Ethan Fahey, South Berwick Boy Battles Leukemia
By Amy Bevan firstname.lastname@example.org November 11. 2015
Ethan Fahey is a second-grader at Central Elementary School in South Berwick, Maine, and is surrounded by his classmates who wear “Ethan Strong” bracelets to support him. Ethan was diagnosed with T-cell acute lymphoblastic leukemia, which invades the blood and can quickly spread to other organs, requiring immediate treatment last May. Photo by Deb Cram/Seacoastonline
SOUTH BERWICK, Maine — Seven-year-old Ethan Fahey and his dad Paul can hardly wait for the release of the newest “Star Wars” movie, “The Force Awakens.” They’ve spent hours catching up on earlier episodes in the series, and Ethan proudly wears his favorite character, Darth Vader, on his clothes and sneakers.
But the upcoming movie is more than just entertainment for this family. It serves as a welcome distraction from the second grader’s battle with T-cell acute lymphoblastic leukemia, or ALL.
“We take each day as it comes,” said Ethan’s mom, Christina. “And enjoy it as much as we can.”
Ethan was diagnosed with this form of cancer on May 6, following a brief illness that included vomiting, fever and other flu-like symptoms. After missing several days of school, Ethan wasn’t feeling better, so Christina decided to bring him to his physician, Dr. Christine Munroe at York Hospital’s Great Works Family Practice.
Noticing Ethan’s spleen felt enlarged, Munroe ordered blood work to rule out mononucleosis. When Christina got the call that she needed to leave work and come into the office to discuss Ethan’s results, she had a bad feeling.
“I didn’t know what it was, but I knew it wasn’t good,” Christina said.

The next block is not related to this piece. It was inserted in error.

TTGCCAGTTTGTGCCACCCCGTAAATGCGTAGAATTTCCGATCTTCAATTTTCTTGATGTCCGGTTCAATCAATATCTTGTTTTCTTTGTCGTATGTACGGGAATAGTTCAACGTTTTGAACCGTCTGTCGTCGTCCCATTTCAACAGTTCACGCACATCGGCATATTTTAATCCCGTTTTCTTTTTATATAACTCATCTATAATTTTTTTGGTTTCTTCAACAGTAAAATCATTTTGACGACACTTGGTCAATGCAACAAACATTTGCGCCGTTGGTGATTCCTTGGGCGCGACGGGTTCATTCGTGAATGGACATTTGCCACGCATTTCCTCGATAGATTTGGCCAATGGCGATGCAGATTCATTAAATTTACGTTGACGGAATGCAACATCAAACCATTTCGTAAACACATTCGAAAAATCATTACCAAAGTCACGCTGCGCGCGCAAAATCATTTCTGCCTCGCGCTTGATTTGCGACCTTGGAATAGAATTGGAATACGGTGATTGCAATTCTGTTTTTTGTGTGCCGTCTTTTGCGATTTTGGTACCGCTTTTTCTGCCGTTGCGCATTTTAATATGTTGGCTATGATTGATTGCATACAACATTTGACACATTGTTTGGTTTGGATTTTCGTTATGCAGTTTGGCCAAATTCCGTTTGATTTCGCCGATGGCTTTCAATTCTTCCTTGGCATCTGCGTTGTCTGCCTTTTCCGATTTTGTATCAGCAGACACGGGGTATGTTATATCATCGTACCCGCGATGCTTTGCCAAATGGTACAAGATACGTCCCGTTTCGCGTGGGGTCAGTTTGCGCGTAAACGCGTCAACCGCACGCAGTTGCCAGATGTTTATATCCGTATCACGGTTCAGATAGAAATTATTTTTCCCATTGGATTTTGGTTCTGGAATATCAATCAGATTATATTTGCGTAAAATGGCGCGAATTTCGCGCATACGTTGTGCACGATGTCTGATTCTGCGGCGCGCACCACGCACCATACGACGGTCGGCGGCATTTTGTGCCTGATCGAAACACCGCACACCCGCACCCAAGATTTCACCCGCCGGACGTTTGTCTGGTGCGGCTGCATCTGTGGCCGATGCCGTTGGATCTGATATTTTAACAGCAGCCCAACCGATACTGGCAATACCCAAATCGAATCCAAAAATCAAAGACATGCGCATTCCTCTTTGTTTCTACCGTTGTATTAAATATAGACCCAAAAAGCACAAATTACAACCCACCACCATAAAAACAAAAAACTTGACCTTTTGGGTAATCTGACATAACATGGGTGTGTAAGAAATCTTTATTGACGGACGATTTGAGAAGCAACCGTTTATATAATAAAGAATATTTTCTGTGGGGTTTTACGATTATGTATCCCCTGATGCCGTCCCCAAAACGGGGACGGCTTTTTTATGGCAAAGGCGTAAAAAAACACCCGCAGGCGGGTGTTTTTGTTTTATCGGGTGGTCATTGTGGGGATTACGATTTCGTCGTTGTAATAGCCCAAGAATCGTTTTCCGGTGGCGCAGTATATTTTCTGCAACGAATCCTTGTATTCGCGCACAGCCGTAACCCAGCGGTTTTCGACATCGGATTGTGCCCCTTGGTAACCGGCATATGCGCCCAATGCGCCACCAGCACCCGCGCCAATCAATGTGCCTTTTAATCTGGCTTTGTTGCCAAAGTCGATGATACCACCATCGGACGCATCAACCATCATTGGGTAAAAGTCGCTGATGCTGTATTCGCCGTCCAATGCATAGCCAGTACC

Ethan’s white blood cell count was 675,000, a clear indication leukemia was a real possibility. According to Paul, a normal range is between 7,500 and 10,000.
Dr. Munroe arranged for Ethan to be transferred to Maine Medical Center in Portland, where doctors confirmed his diagnosis. According to Christina, no one could believe how healthy Ethan seemed given how high his white blood cell count was at the time.
The family, which also includes 4-year-old twins Emma and Ella, has taken Ethan’s illness in stride. Ethan has undergone several rounds of chemotherapy since his diagnosis and will soon begin radiation as well.
While Ethan was initially slow to respond to the treatments, his prognosis is good. Doctors have told his parents his treatment plan has a 90 percent success rate in eradicating Ethan’s type of cancer.
Christina says her initial fears of the treatment’s side effects were much worse than reality. While Ethan has lost his hair and experiences fatigue for several days after chemotherapy, he has not had severe nausea.
“His energy and appetite are definitely up when he’s not coming off a treatment,” said Paul, as Ethan climbed the playground jungle gym while his parents looked on.
The Faheys are in awe of the support they have received from the students and staff at Central School as well as the entire South Berwick community. The PTO provided “Team Ethan” bracelets for all to wear, his teacher June Arbelo offered to arrange child care at the school so Christina and Paul could have a night out alone, and a local girls soccer team held a raffle to raise money for the family’s medical expenses.
“We have a long list of people we need to thank,” said Paul. “A lot of them we don’t even know. It’s amazing that so many want to help in any way they can.”
Christina agrees, adding both of their employers, Wentworth-Douglass Hospital and Local #104, have helped the family in many ways, including collecting donations and items like gift cards, meals and toys for the kids.
While Ethan faces at least another three years of cancer treatments, the Faheys remain strong and are grateful for the support of the community.
“It means a lot to us,” said Christina. “It’s nice to know we’ve got people in our corner.”
A fundraising campaign was started by friends of the Faheys and is available online at www.gofundme.com/ua9gc4.